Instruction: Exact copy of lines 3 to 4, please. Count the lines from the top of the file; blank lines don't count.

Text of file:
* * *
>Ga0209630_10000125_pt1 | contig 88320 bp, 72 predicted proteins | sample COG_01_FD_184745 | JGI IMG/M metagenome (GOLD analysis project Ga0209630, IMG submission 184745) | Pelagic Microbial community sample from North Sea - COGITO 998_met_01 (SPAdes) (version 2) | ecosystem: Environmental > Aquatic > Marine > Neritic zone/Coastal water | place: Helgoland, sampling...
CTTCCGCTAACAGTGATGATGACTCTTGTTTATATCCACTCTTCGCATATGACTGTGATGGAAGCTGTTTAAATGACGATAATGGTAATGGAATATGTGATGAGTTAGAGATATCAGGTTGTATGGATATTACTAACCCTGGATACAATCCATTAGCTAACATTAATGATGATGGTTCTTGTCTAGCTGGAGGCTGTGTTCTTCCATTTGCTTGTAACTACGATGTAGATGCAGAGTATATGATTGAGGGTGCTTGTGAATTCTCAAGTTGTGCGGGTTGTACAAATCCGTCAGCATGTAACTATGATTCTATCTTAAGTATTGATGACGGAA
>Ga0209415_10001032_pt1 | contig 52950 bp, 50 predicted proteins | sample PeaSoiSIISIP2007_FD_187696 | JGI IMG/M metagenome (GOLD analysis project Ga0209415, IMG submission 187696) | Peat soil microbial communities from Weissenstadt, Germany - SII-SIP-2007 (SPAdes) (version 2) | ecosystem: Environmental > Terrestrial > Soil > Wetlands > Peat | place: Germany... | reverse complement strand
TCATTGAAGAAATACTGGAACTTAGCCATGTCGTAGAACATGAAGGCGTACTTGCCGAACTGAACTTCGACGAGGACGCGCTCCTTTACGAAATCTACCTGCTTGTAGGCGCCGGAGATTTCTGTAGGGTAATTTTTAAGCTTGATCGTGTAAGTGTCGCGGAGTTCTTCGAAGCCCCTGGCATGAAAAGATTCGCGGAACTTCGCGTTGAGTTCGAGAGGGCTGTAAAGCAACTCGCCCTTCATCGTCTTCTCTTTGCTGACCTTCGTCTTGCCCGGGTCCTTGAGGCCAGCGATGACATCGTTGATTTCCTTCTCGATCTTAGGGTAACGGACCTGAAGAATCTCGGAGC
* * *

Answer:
>Ga0209415_10001032_pt1 | contig 52950 bp, 50 predicted proteins | sample PeaSoiSIISIP2007_FD_187696 | JGI IMG/M metagenome (GOLD analysis project Ga0209415, IMG submission 187696) | Peat soil microbial communities from Weissenstadt, Germany - SII-SIP-2007 (SPAdes) (version 2) | ecosystem: Environmental > Terrestrial > Soil > Wetlands > Peat | place: Germany... | reverse complement strand
TCATTGAAGAAATACTGGAACTTAGCCATGTCGTAGAACATGAAGGCGTACTTGCCGAACTGAACTTCGACGAGGACGCGCTCCTTTACGAAATCTACCTGCTTGTAGGCGCCGGAGATTTCTGTAGGGTAATTTTTAAGCTTGATCGTGTAAGTGTCGCGGAGTTCTTCGAAGCCCCTGGCATGAAAAGATTCGCGGAACTTCGCGTTGAGTTCGAGAGGGCTGTAAAGCAACTCGCCCTTCATCGTCTTCTCTTTGCTGACCTTCGTCTTGCCCGGGTCCTTGAGGCCAGCGATGACATCGTTGATTTCCTTCTCGATCTTAGGGTAACGGACCTGAAGAATCTCGGAGC